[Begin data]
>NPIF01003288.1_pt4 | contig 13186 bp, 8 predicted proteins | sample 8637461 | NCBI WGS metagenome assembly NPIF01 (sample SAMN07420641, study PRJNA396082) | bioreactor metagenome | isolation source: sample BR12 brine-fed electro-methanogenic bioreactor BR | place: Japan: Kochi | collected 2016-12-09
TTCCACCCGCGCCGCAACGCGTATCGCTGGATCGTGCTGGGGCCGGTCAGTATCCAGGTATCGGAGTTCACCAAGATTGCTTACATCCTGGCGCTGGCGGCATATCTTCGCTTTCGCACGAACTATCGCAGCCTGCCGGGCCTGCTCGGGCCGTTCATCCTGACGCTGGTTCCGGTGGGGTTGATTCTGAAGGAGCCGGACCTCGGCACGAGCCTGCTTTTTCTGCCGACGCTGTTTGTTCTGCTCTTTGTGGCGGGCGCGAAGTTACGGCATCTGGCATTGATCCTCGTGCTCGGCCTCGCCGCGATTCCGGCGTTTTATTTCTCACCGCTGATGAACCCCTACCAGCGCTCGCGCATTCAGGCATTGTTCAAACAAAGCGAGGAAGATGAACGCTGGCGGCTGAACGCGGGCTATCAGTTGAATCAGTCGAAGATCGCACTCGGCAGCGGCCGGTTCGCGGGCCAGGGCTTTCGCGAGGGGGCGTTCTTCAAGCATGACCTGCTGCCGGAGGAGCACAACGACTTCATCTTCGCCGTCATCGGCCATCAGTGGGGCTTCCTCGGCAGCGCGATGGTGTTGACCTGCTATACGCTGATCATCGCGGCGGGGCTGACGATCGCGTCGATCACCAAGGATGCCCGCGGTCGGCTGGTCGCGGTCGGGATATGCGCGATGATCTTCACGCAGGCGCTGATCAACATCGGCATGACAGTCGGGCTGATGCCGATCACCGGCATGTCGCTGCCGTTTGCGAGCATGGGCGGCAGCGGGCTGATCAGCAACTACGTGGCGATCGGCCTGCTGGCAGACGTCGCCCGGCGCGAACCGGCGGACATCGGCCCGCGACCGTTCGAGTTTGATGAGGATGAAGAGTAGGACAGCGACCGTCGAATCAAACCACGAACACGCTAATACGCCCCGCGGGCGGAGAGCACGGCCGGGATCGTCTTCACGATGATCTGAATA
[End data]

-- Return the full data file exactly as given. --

>NPIF01003288.1_pt4 | contig 13186 bp, 8 predicted proteins | sample 8637461 | NCBI WGS metagenome assembly NPIF01 (sample SAMN07420641, study PRJNA396082) | bioreactor metagenome | isolation source: sample BR12 brine-fed electro-methanogenic bioreactor BR | place: Japan: Kochi | collected 2016-12-09
TTCCACCCGCGCCGCAACGCGTATCGCTGGATCGTGCTGGGGCCGGTCAGTATCCAGGTATCGGAGTTCACCAAGATTGCTTACATCCTGGCGCTGGCGGCATATCTTCGCTTTCGCACGAACTATCGCAGCCTGCCGGGCCTGCTCGGGCCGTTCATCCTGACGCTGGTTCCGGTGGGGTTGATTCTGAAGGAGCCGGACCTCGGCACGAGCCTGCTTTTTCTGCCGACGCTGTTTGTTCTGCTCTTTGTGGCGGGCGCGAAGTTACGGCATCTGGCATTGATCCTCGTGCTCGGCCTCGCCGCGATTCCGGCGTTTTATTTCTCACCGCTGATGAACCCCTACCAGCGCTCGCGCATTCAGGCATTGTTCAAACAAAGCGAGGAAGATGAACGCTGGCGGCTGAACGCGGGCTATCAGTTGAATCAGTCGAAGATCGCACTCGGCAGCGGCCGGTTCGCGGGCCAGGGCTTTCGCGAGGGGGCGTTCTTCAAGCATGACCTGCTGCCGGAGGAGCACAACGACTTCATCTTCGCCGTCATCGGCCATCAGTGGGGCTTCCTCGGCAGCGCGATGGTGTTGACCTGCTATACGCTGATCATCGCGGCGGGGCTGACGATCGCGTCGATCACCAAGGATGCCCGCGGTCGGCTGGTCGCGGTCGGGATATGCGCGATGATCTTCACGCAGGCGCTGATCAACATCGGCATGACAGTCGGGCTGATGCCGATCACCGGCATGTCGCTGCCGTTTGCGAGCATGGGCGGCAGCGGGCTGATCAGCAACTACGTGGCGATCGGCCTGCTGGCAGACGTCGCCCGGCGCGAACCGGCGGACATCGGCCCGCGACCGTTCGAGTTTGATGAGGATGAAGAGTAGGACAGCGACCGTCGAATCAAACCACGAACACGCTAATACGCCCCGCGGGCGGAGAGCACGGCCGGGATCGTCTTCACGATGATCTGAATA